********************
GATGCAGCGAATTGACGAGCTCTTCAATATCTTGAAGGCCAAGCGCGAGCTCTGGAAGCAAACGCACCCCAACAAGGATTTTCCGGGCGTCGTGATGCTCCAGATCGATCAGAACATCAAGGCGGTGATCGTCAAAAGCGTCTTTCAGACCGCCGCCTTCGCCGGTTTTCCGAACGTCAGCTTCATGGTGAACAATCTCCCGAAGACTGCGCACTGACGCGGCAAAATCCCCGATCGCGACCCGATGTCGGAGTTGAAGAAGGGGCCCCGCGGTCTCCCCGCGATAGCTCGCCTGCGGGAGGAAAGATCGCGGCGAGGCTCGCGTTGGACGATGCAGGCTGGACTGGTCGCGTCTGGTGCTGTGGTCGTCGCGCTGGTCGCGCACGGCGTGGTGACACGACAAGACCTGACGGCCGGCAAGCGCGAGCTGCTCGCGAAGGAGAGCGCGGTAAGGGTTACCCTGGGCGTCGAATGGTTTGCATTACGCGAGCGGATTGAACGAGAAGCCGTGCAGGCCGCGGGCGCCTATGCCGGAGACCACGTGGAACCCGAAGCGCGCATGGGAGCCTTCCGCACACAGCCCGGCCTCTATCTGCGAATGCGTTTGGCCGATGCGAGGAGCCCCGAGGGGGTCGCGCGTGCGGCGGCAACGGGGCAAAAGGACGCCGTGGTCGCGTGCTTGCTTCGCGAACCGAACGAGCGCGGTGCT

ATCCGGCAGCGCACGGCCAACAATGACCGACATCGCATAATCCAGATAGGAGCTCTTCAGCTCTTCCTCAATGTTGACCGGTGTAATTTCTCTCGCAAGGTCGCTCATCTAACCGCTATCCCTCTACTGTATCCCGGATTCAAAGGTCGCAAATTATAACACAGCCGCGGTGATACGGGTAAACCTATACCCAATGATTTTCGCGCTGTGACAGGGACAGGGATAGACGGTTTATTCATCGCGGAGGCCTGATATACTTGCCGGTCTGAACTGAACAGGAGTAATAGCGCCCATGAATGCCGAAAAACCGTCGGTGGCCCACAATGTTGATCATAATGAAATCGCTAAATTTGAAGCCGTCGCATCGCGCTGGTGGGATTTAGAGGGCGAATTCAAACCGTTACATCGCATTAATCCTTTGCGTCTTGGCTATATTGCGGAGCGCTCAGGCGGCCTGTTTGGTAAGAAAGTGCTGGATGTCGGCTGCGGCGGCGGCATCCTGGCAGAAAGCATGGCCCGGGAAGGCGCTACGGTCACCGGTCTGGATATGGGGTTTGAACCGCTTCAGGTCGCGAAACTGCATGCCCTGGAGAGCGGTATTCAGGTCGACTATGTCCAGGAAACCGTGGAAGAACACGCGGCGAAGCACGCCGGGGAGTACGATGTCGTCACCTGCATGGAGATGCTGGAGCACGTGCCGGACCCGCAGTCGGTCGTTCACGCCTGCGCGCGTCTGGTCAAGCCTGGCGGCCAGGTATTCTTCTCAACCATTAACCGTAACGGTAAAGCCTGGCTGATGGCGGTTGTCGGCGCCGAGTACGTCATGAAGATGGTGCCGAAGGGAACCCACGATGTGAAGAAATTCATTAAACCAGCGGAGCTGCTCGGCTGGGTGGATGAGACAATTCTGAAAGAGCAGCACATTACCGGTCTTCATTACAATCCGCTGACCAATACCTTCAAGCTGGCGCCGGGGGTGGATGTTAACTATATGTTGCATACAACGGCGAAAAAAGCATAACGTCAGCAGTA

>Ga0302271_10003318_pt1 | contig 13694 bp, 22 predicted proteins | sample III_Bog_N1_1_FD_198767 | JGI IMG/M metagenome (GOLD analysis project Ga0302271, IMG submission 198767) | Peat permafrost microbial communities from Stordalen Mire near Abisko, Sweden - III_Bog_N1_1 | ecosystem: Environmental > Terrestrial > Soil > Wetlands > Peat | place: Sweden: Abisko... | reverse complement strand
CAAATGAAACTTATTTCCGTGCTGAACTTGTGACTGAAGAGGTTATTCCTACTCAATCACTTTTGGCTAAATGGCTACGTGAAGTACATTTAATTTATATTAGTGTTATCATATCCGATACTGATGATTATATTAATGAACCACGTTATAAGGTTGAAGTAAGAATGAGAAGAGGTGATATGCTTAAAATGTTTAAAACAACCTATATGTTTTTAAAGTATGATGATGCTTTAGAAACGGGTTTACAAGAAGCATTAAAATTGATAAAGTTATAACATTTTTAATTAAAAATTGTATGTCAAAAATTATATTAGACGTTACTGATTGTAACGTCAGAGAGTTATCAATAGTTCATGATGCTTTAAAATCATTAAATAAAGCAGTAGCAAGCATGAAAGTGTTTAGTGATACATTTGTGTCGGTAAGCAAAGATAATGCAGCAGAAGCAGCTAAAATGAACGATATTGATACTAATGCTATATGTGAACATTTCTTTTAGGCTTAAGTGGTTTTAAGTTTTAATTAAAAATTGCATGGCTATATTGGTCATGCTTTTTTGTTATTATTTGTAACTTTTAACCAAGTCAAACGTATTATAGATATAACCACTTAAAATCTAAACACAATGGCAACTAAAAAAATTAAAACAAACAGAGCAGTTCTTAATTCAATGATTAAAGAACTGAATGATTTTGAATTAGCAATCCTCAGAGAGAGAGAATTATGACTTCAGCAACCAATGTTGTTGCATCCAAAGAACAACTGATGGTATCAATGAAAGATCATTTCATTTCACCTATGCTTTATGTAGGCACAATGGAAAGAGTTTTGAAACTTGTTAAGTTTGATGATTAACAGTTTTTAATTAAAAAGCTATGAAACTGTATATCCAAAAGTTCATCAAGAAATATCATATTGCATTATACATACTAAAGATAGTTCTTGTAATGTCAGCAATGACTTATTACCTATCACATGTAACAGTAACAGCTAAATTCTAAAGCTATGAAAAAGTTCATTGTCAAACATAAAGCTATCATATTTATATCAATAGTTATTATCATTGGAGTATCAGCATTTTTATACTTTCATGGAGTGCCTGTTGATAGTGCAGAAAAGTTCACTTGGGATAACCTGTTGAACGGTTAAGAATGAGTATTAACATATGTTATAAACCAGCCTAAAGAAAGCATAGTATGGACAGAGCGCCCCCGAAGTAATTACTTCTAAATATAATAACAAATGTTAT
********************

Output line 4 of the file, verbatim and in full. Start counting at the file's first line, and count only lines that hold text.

CAAATGAAACTTATTTCCGTGCTGAACTTGTGACTGAAGAGGTTATTCCTACTCAATCACTTTTGGCTAAATGGCTACGTGAAGTACATTTAATTTATATTAGTGTTATCATATCCGATACTGATGATTATATTAATGAACCACGTTATAAGGTTGAAGTAAGAATGAGAAGAGGTGATATGCTTAAAATGTTTAAAACAACCTATATGTTTTTAAAGTATGATGATGCTTTAGAAACGGGTTTACAAGAAGCATTAAAATTGATAAAGTTATAACATTTTTAATTAAAAATTGTATGTCAAAAATTATATTAGACGTTACTGATTGTAACGTCAGAGAGTTATCAATAGTTCATGATGCTTTAAAATCATTAAATAAAGCAGTAGCAAGCATGAAAGTGTTTAGTGATACATTTGTGTCGGTAAGCAAAGATAATGCAGCAGAAGCAGCTAAAATGAACGATATTGATACTAATGCTATATGTGAACATTTCTTTTAGGCTTAAGTGGTTTTAAGTTTTAATTAAAAATTGCATGGCTATATTGGTCATGCTTTTTTGTTATTATTTGTAACTTTTAACCAAGTCAAACGTATTATAGATATAACCACTTAAAATCTAAACACAATGGCAACTAAAAAAATTAAAACAAACAGAGCAGTTCTTAATTCAATGATTAAAGAACTGAATGATTTTGAATTAGCAATCCTCAGAGAGAGAGAATTATGACTTCAGCAACCAATGTTGTTGCATCCAAAGAACAACTGATGGTATCAATGAAAGATCATTTCATTTCACCTATGCTTTATGTAGGCACAATGGAAAGAGTTTTGAAACTTGTTAAGTTTGATGATTAACAGTTTTTAATTAAAAAGCTATGAAACTGTATATCCAAAAGTTCATCAAGAAATATCATATTGCATTATACATACTAAAGATAGTTCTTGTAATGTCAGCAATGACTTATTACCTATCACATGTAACAGTAACAGCTAAATTCTAAAGCTATGAAAAAGTTCATTGTCAAACATAAAGCTATCATATTTATATCAATAGTTATTATCATTGGAGTATCAGCATTTTTATACTTTCATGGAGTGCCTGTTGATAGTGCAGAAAAGTTCACTTGGGATAACCTGTTGAACGGTTAAGAATGAGTATTAACATATGTTATAAACCAGCCTAAAGAAAGCATAGTATGGACAGAGCGCCCCCGAAGTAATTACTTCTAAATATAATAACAAATGTTAT